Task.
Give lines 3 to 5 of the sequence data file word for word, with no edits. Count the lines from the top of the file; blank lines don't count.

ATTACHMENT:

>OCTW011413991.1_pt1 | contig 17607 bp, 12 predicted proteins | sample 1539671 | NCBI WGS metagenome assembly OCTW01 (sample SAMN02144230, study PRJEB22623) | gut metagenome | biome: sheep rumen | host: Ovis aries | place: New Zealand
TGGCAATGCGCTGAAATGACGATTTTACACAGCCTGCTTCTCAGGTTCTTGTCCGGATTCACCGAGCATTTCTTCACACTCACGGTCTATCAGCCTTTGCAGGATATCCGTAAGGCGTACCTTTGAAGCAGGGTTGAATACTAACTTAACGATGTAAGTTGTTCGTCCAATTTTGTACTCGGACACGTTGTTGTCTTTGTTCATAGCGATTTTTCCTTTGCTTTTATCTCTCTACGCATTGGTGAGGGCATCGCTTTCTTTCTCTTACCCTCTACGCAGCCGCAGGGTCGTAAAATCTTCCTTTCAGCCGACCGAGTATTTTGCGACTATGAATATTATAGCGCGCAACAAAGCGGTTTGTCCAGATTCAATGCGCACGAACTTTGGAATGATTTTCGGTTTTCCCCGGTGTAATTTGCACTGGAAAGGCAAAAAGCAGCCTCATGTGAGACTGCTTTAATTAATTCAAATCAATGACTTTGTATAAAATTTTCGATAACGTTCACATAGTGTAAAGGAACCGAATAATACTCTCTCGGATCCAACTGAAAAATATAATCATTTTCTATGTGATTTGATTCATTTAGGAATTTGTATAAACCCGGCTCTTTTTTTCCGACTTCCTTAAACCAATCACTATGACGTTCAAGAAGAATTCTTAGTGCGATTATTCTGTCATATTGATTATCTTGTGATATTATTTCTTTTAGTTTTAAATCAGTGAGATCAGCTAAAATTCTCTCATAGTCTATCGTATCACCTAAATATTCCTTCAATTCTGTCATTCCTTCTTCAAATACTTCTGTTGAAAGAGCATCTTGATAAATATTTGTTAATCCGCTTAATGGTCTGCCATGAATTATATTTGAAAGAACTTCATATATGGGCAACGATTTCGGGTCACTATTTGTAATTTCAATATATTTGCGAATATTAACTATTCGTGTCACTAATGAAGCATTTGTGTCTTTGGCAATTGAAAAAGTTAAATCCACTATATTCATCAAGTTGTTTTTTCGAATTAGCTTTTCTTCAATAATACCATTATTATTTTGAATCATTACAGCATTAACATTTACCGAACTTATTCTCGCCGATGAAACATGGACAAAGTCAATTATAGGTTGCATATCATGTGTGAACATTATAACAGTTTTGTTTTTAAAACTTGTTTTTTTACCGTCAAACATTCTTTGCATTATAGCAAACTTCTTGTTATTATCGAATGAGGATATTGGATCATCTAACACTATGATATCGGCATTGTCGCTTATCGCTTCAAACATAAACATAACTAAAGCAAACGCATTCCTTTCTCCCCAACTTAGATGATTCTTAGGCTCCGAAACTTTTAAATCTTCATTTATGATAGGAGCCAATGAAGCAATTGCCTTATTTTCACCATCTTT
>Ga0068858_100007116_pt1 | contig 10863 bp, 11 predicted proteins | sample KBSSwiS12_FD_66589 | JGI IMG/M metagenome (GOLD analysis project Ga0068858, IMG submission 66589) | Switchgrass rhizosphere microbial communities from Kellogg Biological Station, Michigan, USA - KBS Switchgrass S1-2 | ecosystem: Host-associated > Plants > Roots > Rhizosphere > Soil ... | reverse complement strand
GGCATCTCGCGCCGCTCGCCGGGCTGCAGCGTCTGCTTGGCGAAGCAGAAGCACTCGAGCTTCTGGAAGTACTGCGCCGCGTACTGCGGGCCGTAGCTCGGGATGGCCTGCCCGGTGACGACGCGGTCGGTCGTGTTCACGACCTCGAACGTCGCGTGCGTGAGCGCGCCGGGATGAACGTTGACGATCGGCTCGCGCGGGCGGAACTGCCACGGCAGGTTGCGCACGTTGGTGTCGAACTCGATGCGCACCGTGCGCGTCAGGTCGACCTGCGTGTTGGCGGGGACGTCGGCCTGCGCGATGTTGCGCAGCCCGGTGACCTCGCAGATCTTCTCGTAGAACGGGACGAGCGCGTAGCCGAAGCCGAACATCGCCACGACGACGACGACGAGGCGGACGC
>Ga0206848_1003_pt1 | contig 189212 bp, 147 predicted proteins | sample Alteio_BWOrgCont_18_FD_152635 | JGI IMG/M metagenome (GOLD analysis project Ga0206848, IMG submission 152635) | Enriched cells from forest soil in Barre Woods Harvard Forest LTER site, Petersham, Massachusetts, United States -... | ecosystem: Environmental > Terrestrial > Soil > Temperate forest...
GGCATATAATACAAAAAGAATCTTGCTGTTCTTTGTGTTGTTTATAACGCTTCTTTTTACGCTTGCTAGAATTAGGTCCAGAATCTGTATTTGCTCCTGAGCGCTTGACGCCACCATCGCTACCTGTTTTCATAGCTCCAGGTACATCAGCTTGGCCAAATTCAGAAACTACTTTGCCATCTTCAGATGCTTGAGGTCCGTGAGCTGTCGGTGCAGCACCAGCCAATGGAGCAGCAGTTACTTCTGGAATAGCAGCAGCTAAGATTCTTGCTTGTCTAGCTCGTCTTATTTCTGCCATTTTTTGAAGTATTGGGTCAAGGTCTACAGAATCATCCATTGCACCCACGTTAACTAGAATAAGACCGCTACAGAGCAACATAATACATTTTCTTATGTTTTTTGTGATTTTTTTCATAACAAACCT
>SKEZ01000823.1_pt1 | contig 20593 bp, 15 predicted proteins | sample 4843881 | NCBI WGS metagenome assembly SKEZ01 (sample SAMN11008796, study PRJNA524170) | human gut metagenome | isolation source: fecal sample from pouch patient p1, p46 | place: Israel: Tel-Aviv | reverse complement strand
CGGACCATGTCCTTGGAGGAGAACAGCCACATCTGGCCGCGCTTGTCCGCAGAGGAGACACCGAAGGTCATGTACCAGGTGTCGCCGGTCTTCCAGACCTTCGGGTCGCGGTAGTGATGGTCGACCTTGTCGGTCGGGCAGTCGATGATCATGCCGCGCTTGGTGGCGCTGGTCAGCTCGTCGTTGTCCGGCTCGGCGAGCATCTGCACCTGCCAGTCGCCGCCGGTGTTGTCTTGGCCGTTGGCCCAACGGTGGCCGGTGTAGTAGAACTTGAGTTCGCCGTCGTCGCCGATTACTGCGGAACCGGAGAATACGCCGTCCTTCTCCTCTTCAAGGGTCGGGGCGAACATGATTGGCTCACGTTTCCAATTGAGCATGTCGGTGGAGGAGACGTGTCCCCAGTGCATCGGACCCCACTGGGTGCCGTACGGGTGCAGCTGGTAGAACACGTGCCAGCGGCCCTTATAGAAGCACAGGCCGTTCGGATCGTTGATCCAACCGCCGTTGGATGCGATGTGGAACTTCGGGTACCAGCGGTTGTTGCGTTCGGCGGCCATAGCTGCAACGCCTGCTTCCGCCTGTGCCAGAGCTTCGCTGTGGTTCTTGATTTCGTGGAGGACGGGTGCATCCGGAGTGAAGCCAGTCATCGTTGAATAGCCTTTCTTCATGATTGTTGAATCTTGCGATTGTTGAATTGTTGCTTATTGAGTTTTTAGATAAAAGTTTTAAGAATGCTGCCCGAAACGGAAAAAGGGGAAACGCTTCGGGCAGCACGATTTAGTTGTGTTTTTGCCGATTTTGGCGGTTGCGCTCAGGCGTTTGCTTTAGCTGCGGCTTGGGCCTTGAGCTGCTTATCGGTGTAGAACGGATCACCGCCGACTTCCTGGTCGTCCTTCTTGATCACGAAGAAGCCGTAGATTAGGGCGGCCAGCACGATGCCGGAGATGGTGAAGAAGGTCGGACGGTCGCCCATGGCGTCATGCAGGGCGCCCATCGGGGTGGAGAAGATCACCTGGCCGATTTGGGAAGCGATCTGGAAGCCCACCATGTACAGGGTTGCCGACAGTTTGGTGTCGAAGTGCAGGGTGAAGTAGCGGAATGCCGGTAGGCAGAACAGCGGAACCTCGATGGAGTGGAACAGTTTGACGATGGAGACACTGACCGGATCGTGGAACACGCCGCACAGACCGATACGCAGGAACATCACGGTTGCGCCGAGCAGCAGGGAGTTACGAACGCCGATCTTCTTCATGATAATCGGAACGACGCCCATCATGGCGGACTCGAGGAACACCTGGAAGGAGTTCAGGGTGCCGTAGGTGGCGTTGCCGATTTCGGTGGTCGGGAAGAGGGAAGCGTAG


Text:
>Ga0068858_100007116_pt1 | contig 10863 bp, 11 predicted proteins | sample KBSSwiS12_FD_66589 | JGI IMG/M metagenome (GOLD analysis project Ga0068858, IMG submission 66589) | Switchgrass rhizosphere microbial communities from Kellogg Biological Station, Michigan, USA - KBS Switchgrass S1-2 | ecosystem: Host-associated > Plants > Roots > Rhizosphere > Soil ... | reverse complement strand
GGCATCTCGCGCCGCTCGCCGGGCTGCAGCGTCTGCTTGGCGAAGCAGAAGCACTCGAGCTTCTGGAAGTACTGCGCCGCGTACTGCGGGCCGTAGCTCGGGATGGCCTGCCCGGTGACGACGCGGTCGGTCGTGTTCACGACCTCGAACGTCGCGTGCGTGAGCGCGCCGGGATGAACGTTGACGATCGGCTCGCGCGGGCGGAACTGCCACGGCAGGTTGCGCACGTTGGTGTCGAACTCGATGCGCACCGTGCGCGTCAGGTCGACCTGCGTGTTGGCGGGGACGTCGGCCTGCGCGATGTTGCGCAGCCCGGTGACCTCGCAGATCTTCTCGTAGAACGGGACGAGCGCGTAGCCGAAGCCGAACATCGCCACGACGACGACGACGAGGCGGACGC
>Ga0206848_1003_pt1 | contig 189212 bp, 147 predicted proteins | sample Alteio_BWOrgCont_18_FD_152635 | JGI IMG/M metagenome (GOLD analysis project Ga0206848, IMG submission 152635) | Enriched cells from forest soil in Barre Woods Harvard Forest LTER site, Petersham, Massachusetts, United States -... | ecosystem: Environmental > Terrestrial > Soil > Temperate forest...